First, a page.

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Verde Valley At The Center Of Search For Missing Elvis Record

A fan photo of Elvis Presley in old town Cottonwood during the 1967 filming of "Stay Away Joe."
(Photo courtesy of the Billie Rizzo collection)
A fan photo of Elvis Presley in old town Cottonwood during the 1967 filming of "Stay Away Joe."

Most Hollywood trivia games probably won’t tell you that Elvis Presley made a movie in Arizona’s red rock country almost 50 years ago. “Stay Away Joe” is an absurd musical comedy that got mixed reviews.

But the movie is almost overshadowed by a rare record Elvis made while filming in the Verde Valley.

Elvis belted out “Stay Away Joe” the title theme of one of  his last movies. It was released by MGM in 1968. Elvis played “Joe Light Cloud” a Navajo rodeo bull rider who goes back to the reservation to start a cattle business with his family. The film was shot in Sedona and Cottonwood in the fall of 1967. In one scene, Elvis tries to seduce a café owner, the mother of a 19-year-old daughter named “Mamie” who also tried to win his affection.

Elvis: "Mamie is nice, but she’s just a baby.  I like a woman with maturity.”

Mother: “Uh huh”

Elvis: “Why don’t you take my car and drive up to Flagstaff?  As soon as I get rid of Hank, I’ll join you there…”

Mother: “What about Mamie?”

Elvis: “Leave her here.”

Mother: “That’ll be the day.”

People who worked on the movie said Elvis loved Arizona so much that he made a record to thank the people in the Verde Valley. It was a collection of gospel songs and it played exclusively on a Cottonwood radio station.

Karin Kwiatkowski lives in Cottonwood and she’s making a documentary film about the time Elvis spent in Arizona. I caught up with her at the radio station where Presley's record aired years ago, but today the building is vacant and lonely looking.

"I think that most people who drive up and down this highway aren’t even aware of this insignificant little building. It’s totally nondescript,” Kwiatkowski said.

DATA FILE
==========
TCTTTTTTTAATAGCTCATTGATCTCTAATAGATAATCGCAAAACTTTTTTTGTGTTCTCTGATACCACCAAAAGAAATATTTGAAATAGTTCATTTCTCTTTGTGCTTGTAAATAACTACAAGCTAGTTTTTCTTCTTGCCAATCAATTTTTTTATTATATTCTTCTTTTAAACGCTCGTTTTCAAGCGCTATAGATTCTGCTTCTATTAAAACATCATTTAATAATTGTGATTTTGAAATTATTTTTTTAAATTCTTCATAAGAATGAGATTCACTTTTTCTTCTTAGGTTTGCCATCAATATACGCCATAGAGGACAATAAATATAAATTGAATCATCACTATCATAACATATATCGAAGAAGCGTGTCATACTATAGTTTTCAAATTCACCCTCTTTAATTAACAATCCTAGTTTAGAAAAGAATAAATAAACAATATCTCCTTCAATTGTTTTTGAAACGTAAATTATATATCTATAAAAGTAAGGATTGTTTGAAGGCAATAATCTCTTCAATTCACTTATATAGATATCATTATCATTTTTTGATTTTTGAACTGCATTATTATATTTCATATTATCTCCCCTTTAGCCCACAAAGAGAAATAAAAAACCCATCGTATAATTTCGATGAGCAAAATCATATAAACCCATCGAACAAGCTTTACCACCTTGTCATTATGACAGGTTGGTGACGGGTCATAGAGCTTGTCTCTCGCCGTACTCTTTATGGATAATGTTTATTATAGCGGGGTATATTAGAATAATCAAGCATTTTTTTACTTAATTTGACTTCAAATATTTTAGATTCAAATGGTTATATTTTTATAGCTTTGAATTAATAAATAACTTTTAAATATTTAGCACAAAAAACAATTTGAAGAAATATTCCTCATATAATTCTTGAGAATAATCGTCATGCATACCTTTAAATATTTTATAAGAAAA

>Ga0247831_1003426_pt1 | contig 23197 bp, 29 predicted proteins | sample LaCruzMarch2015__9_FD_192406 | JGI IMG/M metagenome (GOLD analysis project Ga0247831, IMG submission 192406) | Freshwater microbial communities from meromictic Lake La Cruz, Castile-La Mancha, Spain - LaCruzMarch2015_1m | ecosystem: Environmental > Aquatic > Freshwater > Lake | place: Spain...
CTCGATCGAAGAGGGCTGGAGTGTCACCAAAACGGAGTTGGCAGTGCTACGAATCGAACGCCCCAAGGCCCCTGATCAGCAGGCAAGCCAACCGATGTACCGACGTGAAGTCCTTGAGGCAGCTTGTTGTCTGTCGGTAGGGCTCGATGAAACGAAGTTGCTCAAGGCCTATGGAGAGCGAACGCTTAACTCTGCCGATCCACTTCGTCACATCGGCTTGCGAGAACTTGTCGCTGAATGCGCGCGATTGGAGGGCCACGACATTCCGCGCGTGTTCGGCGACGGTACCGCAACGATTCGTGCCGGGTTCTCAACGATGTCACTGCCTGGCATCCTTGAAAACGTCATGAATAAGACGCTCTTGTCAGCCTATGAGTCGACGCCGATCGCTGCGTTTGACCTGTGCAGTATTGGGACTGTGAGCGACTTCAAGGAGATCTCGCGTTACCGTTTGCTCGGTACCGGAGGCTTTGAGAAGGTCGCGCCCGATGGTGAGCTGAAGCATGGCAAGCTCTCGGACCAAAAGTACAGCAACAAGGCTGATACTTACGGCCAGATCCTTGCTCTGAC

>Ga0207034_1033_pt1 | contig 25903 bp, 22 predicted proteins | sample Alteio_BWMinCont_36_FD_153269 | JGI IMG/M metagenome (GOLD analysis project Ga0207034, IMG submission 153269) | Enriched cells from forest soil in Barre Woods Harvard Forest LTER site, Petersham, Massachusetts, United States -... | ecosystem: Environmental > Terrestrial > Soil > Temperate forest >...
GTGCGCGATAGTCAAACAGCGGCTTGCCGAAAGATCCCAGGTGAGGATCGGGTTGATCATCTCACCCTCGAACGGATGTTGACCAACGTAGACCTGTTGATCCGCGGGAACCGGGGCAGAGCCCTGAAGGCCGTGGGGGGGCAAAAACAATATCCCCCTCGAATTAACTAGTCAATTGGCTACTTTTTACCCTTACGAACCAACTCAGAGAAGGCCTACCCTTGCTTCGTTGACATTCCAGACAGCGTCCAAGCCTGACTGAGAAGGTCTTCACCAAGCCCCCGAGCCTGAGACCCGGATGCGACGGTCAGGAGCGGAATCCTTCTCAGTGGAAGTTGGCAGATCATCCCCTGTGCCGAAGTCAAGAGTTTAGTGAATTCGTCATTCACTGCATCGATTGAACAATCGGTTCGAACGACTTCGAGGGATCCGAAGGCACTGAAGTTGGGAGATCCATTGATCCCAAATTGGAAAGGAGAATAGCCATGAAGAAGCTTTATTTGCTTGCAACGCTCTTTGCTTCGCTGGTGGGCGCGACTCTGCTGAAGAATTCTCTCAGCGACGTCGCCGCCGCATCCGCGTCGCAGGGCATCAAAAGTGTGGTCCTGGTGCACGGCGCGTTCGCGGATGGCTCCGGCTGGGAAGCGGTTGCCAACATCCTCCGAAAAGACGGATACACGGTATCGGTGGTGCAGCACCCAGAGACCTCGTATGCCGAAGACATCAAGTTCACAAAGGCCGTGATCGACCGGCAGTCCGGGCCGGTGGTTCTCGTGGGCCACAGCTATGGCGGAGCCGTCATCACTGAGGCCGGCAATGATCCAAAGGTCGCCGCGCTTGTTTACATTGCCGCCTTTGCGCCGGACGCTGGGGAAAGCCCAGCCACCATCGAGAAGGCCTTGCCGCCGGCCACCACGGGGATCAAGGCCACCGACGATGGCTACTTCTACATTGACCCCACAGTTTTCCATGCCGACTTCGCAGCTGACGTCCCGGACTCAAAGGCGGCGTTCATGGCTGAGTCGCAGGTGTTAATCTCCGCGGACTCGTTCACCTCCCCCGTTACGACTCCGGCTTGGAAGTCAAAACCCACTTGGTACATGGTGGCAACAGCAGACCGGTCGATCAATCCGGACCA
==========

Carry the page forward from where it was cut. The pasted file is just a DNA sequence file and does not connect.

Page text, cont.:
Karen is working on the documentary with her daughter Abby. They’re on a journey to find the Elvis album that mysteriously disappeared right after it was played on KVIO radio, now known as Yavapai Broadcasting.

“It was not an album to promote the film. It was never meant for public release, it was never sold, it was just played one time,” Kwiatkowski said.

She said Elvis’ manager Colonel Tom Parker brought the record to KVIO and asked the station to put it on the air. It was a collection of previously recorded songs pressed on one side of a vinyl LP and it had a typed RCA label. She said the radio manager had his 18-year-old disc jockey, Joe Adams, introduce the record.

“On this Sunday afternoon, Elvis and The Colonel bring you this program. Let us listen now as Elvis sings the title song from one of his great sacred albums 'How Great Thou Art,'" Adams said.

Kwiatkowski said, “Never at any other time in Elvis Presley’s career was there a thank you album for a community where he worked. That is the footnote, that is the anomaly and that’s what we have really been trying to pursue.”

Down the road from the radio station you’ll find a thrift store. Back in 1967, it was a used car lot where Elvis filmed a scene. He liked the local hospitality. Kwiatkowski said Elvis even asked a woman who lived across the street from the movie set for a favor.

"The next thing he said to her was 'I wonder if my helicopter could land in your backyard because I’m flying in from Vegas every morning.'  So apparently she said yes and every morning when he flew in she had coffee and breakfast waiting for him," Kwiatkowski said.

Kwiatkowski’s daughter Abby said she’s not sure what happened to the missing recording. Some believed Parker took it, others said it’s hidden away in the archives at Graceland or maybe the KVIO station manager kept it. Abby Kwiatkowski said this record could be the ultimate Elvis collectible.

“There’s no reason in my mind why we shouldn’t find it. Something that rare, I don’t see it being thrown out,” she said.

News The Show
KJZZ Senior Field Correspondent Steve Shadley is no stranger to the issues shaping Arizona.